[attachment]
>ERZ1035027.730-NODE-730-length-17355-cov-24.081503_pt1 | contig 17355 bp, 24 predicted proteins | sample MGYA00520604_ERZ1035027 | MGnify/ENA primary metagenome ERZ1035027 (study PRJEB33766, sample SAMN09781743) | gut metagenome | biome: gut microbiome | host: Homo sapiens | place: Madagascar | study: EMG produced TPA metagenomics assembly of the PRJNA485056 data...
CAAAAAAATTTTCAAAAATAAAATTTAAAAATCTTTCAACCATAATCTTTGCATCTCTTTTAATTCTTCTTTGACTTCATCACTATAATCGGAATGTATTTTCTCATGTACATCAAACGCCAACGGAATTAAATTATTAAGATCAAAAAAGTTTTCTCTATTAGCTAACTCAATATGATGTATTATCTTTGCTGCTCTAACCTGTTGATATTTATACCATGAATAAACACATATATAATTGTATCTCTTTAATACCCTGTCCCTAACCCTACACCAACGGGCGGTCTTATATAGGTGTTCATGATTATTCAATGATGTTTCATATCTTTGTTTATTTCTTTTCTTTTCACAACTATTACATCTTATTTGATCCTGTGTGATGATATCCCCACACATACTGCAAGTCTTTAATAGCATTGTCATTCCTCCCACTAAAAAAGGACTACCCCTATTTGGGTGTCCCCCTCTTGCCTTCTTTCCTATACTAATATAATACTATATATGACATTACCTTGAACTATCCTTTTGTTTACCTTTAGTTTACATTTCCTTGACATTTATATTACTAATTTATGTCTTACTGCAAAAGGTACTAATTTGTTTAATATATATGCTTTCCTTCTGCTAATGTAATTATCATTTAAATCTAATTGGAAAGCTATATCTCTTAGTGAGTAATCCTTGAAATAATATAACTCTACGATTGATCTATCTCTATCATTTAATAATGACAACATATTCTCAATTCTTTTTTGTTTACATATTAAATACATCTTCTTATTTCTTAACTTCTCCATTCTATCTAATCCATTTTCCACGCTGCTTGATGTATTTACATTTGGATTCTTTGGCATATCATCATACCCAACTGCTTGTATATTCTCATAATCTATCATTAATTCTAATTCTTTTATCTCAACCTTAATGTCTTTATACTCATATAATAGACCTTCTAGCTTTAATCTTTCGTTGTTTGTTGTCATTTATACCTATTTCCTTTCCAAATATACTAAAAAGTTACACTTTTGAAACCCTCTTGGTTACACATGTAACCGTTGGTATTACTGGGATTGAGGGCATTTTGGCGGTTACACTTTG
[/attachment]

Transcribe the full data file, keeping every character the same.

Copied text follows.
>ERZ1035027.730-NODE-730-length-17355-cov-24.081503_pt1 | contig 17355 bp, 24 predicted proteins | sample MGYA00520604_ERZ1035027 | MGnify/ENA primary metagenome ERZ1035027 (study PRJEB33766, sample SAMN09781743) | gut metagenome | biome: gut microbiome | host: Homo sapiens | place: Madagascar | study: EMG produced TPA metagenomics assembly of the PRJNA485056 data...
CAAAAAAATTTTCAAAAATAAAATTTAAAAATCTTTCAACCATAATCTTTGCATCTCTTTTAATTCTTCTTTGACTTCATCACTATAATCGGAATGTATTTTCTCATGTACATCAAACGCCAACGGAATTAAATTATTAAGATCAAAAAAGTTTTCTCTATTAGCTAACTCAATATGATGTATTATCTTTGCTGCTCTAACCTGTTGATATTTATACCATGAATAAACACATATATAATTGTATCTCTTTAATACCCTGTCCCTAACCCTACACCAACGGGCGGTCTTATATAGGTGTTCATGATTATTCAATGATGTTTCATATCTTTGTTTATTTCTTTTCTTTTCACAACTATTACATCTTATTTGATCCTGTGTGATGATATCCCCACACATACTGCAAGTCTTTAATAGCATTGTCATTCCTCCCACTAAAAAAGGACTACCCCTATTTGGGTGTCCCCCTCTTGCCTTCTTTCCTATACTAATATAATACTATATATGACATTACCTTGAACTATCCTTTTGTTTACCTTTAGTTTACATTTCCTTGACATTTATATTACTAATTTATGTCTTACTGCAAAAGGTACTAATTTGTTTAATATATATGCTTTCCTTCTGCTAATGTAATTATCATTTAAATCTAATTGGAAAGCTATATCTCTTAGTGAGTAATCCTTGAAATAATATAACTCTACGATTGATCTATCTCTATCATTTAATAATGACAACATATTCTCAATTCTTTTTTGTTTACATATTAAATACATCTTCTTATTTCTTAACTTCTCCATTCTATCTAATCCATTTTCCACGCTGCTTGATGTATTTACATTTGGATTCTTTGGCATATCATCATACCCAACTGCTTGTATATTCTCATAATCTATCATTAATTCTAATTCTTTTATCTCAACCTTAATGTCTTTATACTCATATAATAGACCTTCTAGCTTTAATCTTTCGTTGTTTGTTGTCATTTATACCTATTTCCTTTCCAAATATACTAAAAAGTTACACTTTTGAAACCCTCTTGGTTACACATGTAACCGTTGGTATTACTGGGATTGAGGGCATTTTGGCGGTTACACTTTG